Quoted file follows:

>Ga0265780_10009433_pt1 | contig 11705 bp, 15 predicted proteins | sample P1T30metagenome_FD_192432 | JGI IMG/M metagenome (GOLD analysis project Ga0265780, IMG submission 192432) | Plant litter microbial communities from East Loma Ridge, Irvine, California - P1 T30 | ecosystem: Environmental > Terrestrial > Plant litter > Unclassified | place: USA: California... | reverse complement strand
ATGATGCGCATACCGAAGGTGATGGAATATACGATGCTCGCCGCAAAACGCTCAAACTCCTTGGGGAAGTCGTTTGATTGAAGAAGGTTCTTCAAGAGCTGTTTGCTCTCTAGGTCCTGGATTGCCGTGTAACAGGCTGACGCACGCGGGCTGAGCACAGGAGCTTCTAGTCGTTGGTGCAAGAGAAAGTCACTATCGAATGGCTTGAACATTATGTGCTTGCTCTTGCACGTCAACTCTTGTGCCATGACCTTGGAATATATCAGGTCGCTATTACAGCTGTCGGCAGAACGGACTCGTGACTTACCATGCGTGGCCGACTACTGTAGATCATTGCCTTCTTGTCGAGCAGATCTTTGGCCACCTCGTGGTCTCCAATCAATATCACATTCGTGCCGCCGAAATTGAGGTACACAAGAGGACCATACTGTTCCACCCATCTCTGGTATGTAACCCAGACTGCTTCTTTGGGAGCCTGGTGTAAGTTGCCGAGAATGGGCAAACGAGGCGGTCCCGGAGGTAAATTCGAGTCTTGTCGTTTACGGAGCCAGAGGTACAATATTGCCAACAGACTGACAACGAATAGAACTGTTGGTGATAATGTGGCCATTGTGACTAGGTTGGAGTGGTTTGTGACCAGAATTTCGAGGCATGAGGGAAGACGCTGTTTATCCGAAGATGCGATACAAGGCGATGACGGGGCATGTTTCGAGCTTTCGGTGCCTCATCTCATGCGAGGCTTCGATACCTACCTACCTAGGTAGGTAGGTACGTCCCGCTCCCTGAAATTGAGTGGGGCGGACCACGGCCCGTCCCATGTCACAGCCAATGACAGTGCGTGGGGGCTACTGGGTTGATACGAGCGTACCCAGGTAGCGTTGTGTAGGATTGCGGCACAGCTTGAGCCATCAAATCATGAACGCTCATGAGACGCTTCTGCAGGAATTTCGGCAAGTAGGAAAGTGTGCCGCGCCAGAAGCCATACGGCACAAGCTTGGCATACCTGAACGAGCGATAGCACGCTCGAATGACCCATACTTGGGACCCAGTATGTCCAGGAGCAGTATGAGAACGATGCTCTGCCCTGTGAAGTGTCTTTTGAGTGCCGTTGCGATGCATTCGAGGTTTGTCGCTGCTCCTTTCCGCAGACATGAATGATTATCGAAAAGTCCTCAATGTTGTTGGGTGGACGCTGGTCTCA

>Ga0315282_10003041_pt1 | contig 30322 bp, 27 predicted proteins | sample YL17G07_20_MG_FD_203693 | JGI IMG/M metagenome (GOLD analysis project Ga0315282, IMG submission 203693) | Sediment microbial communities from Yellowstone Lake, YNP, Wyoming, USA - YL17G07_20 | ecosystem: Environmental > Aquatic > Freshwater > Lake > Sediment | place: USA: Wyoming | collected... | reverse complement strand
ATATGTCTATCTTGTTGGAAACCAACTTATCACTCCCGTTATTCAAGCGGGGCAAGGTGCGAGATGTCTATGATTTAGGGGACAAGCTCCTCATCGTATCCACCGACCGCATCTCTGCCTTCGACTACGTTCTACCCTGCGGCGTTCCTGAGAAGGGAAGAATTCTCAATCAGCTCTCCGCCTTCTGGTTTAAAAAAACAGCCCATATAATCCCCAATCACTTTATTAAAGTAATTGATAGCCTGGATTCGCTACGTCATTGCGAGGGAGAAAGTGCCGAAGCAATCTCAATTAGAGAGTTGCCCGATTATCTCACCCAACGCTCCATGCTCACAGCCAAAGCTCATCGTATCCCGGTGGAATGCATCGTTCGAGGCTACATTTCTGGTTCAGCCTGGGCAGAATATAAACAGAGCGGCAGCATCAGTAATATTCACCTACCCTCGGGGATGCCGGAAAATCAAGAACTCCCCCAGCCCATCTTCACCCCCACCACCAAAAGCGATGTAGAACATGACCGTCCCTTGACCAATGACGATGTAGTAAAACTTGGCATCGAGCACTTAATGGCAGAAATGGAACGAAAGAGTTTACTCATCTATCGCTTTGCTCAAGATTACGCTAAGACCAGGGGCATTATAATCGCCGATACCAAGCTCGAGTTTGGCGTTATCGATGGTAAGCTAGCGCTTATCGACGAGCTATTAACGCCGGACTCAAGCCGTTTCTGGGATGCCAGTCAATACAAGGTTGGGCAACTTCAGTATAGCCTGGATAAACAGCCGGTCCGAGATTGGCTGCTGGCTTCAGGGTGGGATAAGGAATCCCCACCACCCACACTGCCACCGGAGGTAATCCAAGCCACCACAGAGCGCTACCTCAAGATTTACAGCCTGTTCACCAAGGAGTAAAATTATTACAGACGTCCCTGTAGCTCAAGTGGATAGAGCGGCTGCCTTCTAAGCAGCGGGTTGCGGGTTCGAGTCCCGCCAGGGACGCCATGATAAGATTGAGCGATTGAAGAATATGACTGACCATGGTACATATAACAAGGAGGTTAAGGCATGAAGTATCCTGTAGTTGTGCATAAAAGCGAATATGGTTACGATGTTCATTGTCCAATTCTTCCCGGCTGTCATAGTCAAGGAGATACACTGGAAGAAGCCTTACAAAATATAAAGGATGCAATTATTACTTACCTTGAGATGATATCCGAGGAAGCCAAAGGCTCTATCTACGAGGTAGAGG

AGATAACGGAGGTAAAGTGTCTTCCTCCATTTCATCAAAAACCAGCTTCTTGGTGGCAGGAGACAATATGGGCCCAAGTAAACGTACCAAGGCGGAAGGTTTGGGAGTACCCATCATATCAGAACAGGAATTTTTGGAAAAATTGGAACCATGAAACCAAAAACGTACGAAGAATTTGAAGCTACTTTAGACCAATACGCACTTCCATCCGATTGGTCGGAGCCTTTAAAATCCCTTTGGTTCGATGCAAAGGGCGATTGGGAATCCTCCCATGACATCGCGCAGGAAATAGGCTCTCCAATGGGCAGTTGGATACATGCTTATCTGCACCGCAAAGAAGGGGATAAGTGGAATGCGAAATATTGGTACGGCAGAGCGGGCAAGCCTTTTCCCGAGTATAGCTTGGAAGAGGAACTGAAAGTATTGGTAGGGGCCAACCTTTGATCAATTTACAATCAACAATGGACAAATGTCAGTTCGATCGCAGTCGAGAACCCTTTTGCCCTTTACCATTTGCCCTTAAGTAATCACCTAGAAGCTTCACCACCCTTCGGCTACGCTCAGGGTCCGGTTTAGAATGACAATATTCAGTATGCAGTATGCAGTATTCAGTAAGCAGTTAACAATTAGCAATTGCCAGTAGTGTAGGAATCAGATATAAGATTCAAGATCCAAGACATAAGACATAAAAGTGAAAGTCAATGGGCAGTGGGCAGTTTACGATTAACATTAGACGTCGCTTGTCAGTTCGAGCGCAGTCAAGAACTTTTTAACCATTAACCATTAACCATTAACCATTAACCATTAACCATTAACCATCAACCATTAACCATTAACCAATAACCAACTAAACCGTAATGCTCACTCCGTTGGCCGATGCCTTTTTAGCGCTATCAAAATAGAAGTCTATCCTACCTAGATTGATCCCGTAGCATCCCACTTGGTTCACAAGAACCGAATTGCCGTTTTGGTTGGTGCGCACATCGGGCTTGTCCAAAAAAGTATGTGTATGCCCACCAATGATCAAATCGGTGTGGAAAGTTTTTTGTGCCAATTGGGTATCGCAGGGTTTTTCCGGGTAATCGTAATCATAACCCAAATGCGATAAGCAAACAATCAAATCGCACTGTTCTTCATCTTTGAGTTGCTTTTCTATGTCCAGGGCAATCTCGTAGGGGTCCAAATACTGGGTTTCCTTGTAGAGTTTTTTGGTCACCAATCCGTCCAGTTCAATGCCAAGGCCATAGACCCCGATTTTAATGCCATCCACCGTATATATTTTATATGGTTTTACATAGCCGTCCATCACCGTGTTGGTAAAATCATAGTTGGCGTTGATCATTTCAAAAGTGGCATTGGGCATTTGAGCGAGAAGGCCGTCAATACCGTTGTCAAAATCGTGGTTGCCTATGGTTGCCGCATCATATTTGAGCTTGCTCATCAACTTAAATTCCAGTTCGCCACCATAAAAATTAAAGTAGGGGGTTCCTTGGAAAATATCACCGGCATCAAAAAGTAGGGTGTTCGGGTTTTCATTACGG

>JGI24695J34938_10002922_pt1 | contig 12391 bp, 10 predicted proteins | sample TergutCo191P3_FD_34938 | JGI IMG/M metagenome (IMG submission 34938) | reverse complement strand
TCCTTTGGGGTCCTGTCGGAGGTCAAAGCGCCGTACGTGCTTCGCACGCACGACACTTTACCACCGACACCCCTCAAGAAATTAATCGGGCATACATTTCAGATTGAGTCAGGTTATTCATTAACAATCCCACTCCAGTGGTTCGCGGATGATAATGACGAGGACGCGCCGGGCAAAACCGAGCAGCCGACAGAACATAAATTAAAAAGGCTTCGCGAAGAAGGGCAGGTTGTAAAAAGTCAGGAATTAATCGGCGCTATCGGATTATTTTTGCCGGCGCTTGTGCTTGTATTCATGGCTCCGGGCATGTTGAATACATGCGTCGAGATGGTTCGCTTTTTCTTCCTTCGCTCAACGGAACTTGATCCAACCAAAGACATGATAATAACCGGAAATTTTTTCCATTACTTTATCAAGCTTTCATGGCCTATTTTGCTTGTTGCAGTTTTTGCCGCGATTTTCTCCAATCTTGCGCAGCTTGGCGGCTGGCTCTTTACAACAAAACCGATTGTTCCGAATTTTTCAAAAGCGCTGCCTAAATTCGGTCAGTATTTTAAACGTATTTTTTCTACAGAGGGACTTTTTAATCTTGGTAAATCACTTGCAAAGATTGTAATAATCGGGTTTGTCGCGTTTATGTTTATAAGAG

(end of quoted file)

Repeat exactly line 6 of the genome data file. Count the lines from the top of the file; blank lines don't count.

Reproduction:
>JGI24695J34938_10002922_pt1 | contig 12391 bp, 10 predicted proteins | sample TergutCo191P3_FD_34938 | JGI IMG/M metagenome (IMG submission 34938) | reverse complement strand